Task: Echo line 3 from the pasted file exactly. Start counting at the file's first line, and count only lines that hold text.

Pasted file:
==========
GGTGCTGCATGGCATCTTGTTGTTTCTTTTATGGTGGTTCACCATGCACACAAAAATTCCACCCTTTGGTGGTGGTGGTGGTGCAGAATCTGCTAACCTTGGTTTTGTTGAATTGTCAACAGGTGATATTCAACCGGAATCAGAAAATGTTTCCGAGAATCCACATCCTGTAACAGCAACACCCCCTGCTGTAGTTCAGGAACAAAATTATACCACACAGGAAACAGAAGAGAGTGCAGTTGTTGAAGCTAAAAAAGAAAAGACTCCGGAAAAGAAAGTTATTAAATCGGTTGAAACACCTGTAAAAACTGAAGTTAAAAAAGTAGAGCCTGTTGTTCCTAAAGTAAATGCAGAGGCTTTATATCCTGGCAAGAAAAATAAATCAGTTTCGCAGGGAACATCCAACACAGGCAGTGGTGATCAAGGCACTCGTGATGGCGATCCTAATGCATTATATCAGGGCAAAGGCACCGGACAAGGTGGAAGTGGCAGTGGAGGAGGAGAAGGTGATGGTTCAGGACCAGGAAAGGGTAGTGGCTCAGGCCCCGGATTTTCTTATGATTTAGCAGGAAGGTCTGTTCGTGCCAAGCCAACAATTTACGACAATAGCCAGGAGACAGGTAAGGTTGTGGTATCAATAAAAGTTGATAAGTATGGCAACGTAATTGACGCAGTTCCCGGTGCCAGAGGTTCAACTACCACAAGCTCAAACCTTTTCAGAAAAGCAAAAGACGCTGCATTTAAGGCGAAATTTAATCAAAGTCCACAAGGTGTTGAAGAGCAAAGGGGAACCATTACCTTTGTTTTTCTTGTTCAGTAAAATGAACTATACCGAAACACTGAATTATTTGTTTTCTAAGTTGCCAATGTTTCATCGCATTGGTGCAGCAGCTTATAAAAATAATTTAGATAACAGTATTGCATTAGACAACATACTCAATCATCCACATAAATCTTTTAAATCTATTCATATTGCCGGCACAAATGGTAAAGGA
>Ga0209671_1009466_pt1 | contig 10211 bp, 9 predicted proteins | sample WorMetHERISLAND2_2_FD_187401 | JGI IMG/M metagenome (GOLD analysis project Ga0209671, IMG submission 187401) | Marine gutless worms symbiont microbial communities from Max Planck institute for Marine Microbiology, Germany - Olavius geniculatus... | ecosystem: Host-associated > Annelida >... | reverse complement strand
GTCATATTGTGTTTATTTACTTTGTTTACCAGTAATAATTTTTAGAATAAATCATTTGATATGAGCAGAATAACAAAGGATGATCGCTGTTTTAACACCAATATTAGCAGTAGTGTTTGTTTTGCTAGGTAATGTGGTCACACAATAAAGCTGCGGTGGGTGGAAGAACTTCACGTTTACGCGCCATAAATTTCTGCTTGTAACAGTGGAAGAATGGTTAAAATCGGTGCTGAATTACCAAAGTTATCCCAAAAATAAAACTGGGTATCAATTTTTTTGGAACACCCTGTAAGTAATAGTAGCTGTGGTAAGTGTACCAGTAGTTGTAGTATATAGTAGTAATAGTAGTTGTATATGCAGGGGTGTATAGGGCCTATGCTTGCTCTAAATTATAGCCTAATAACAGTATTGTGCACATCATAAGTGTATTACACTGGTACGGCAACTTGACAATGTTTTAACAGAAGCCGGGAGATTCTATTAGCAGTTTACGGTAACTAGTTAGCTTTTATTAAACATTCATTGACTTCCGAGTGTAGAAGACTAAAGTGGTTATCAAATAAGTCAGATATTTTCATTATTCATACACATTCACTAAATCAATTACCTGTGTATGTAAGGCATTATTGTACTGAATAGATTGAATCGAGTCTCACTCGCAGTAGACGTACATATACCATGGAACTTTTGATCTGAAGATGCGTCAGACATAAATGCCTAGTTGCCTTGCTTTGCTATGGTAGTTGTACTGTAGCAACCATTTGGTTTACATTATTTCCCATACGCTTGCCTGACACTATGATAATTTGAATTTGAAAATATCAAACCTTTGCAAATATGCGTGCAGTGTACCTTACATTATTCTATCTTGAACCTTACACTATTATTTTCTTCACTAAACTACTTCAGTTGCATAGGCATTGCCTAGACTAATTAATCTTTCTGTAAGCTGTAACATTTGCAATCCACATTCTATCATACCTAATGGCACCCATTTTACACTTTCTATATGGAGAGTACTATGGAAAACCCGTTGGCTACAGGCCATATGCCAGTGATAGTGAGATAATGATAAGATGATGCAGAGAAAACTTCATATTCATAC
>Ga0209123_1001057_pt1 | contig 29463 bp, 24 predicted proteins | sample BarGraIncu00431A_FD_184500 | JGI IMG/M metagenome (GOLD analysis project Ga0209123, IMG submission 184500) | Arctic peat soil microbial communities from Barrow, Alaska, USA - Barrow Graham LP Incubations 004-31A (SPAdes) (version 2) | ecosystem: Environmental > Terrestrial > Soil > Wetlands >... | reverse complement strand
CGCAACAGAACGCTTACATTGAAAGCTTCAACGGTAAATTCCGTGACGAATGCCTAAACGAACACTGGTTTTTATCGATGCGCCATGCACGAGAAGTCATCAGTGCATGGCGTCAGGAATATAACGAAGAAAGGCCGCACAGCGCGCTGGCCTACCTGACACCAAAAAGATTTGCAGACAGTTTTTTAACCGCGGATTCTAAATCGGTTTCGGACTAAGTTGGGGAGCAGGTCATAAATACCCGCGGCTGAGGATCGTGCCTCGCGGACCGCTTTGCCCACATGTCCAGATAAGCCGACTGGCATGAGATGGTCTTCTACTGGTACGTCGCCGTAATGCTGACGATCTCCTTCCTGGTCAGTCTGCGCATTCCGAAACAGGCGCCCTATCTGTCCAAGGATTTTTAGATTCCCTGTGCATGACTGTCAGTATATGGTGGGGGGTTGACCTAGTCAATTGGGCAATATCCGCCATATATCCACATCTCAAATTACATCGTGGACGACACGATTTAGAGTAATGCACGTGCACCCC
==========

GTCATATTGTGTTTATTTACTTTGTTTACCAGTAATAATTTTTAGAATAAATCATTTGATATGAGCAGAATAACAAAGGATGATCGCTGTTTTAACACCAATATTAGCAGTAGTGTTTGTTTTGCTAGGTAATGTGGTCACACAATAAAGCTGCGGTGGGTGGAAGAACTTCACGTTTACGCGCCATAAATTTCTGCTTGTAACAGTGGAAGAATGGTTAAAATCGGTGCTGAATTACCAAAGTTATCCCAAAAATAAAACTGGGTATCAATTTTTTTGGAACACCCTGTAAGTAATAGTAGCTGTGGTAAGTGTACCAGTAGTTGTAGTATATAGTAGTAATAGTAGTTGTATATGCAGGGGTGTATAGGGCCTATGCTTGCTCTAAATTATAGCCTAATAACAGTATTGTGCACATCATAAGTGTATTACACTGGTACGGCAACTTGACAATGTTTTAACAGAAGCCGGGAGATTCTATTAGCAGTTTACGGTAACTAGTTAGCTTTTATTAAACATTCATTGACTTCCGAGTGTAGAAGACTAAAGTGGTTATCAAATAAGTCAGATATTTTCATTATTCATACACATTCACTAAATCAATTACCTGTGTATGTAAGGCATTATTGTACTGAATAGATTGAATCGAGTCTCACTCGCAGTAGACGTACATATACCATGGAACTTTTGATCTGAAGATGCGTCAGACATAAATGCCTAGTTGCCTTGCTTTGCTATGGTAGTTGTACTGTAGCAACCATTTGGTTTACATTATTTCCCATACGCTTGCCTGACACTATGATAATTTGAATTTGAAAATATCAAACCTTTGCAAATATGCGTGCAGTGTACCTTACATTATTCTATCTTGAACCTTACACTATTATTTTCTTCACTAAACTACTTCAGTTGCATAGGCATTGCCTAGACTAATTAATCTTTCTGTAAGCTGTAACATTTGCAATCCACATTCTATCATACCTAATGGCACCCATTTTACACTTTCTATATGGAGAGTACTATGGAAAACCCGTTGGCTACAGGCCATATGCCAGTGATAGTGAGATAATGATAAGATGATGCAGAGAAAACTTCATATTCATAC